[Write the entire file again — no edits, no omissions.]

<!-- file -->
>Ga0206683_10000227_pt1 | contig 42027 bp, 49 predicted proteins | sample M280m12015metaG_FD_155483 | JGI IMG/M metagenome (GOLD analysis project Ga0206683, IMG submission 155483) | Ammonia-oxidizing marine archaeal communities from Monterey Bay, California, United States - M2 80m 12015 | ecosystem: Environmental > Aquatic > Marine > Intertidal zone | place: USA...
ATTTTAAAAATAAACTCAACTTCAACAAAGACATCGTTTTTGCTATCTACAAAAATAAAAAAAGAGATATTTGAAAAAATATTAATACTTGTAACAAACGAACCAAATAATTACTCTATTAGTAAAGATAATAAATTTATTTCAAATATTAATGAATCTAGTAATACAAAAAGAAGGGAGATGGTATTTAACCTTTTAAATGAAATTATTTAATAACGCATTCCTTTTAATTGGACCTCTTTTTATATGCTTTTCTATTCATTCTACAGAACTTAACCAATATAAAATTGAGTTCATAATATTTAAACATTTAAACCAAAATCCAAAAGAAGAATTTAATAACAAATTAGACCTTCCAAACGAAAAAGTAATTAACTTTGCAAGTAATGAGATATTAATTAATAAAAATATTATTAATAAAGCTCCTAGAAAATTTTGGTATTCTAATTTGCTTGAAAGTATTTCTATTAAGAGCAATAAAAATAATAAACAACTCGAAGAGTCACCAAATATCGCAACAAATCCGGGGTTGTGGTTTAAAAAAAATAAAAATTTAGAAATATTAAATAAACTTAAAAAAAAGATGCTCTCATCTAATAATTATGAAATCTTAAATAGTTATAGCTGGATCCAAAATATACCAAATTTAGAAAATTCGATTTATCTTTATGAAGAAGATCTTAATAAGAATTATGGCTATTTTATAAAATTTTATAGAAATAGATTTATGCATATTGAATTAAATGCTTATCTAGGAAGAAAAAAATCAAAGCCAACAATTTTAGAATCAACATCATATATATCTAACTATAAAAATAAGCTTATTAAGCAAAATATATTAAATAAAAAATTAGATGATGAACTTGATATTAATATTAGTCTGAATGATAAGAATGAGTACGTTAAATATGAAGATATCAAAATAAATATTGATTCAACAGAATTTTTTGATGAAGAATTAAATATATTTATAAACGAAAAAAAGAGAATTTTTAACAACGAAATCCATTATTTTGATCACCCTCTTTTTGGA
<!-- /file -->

>Ga0206683_10000227_pt1 | contig 42027 bp, 49 predicted proteins | sample M280m12015metaG_FD_155483 | JGI IMG/M metagenome (GOLD analysis project Ga0206683, IMG submission 155483) | Ammonia-oxidizing marine archaeal communities from Monterey Bay, California, United States - M2 80m 12015 | ecosystem: Environmental > Aquatic > Marine > Intertidal zone | place: USA...
ATTTTAAAAATAAACTCAACTTCAACAAAGACATCGTTTTTGCTATCTACAAAAATAAAAAAAGAGATATTTGAAAAAATATTAATACTTGTAACAAACGAACCAAATAATTACTCTATTAGTAAAGATAATAAATTTATTTCAAATATTAATGAATCTAGTAATACAAAAAGAAGGGAGATGGTATTTAACCTTTTAAATGAAATTATTTAATAACGCATTCCTTTTAATTGGACCTCTTTTTATATGCTTTTCTATTCATTCTACAGAACTTAACCAATATAAAATTGAGTTCATAATATTTAAACATTTAAACCAAAATCCAAAAGAAGAATTTAATAACAAATTAGACCTTCCAAACGAAAAAGTAATTAACTTTGCAAGTAATGAGATATTAATTAATAAAAATATTATTAATAAAGCTCCTAGAAAATTTTGGTATTCTAATTTGCTTGAAAGTATTTCTATTAAGAGCAATAAAAATAATAAACAACTCGAAGAGTCACCAAATATCGCAACAAATCCGGGGTTGTGGTTTAAAAAAAATAAAAATTTAGAAATATTAAATAAACTTAAAAAAAAGATGCTCTCATCTAATAATTATGAAATCTTAAATAGTTATAGCTGGATCCAAAATATACCAAATTTAGAAAATTCGATTTATCTTTATGAAGAAGATCTTAATAAGAATTATGGCTATTTTATAAAATTTTATAGAAATAGATTTATGCATATTGAATTAAATGCTTATCTAGGAAGAAAAAAATCAAAGCCAACAATTTTAGAATCAACATCATATATATCTAACTATAAAAATAAGCTTATTAAGCAAAATATATTAAATAAAAAATTAGATGATGAACTTGATATTAATATTAGTCTGAATGATAAGAATGAGTACGTTAAATATGAAGATATCAAAATAAATATTGATTCAACAGAATTTTTTGATGAAGAATTAAATATATTTATAAACGAAAAAAAGAGAATTTTTAACAACGAAATCCATTATTTTGATCACCCTCTTTTTGGA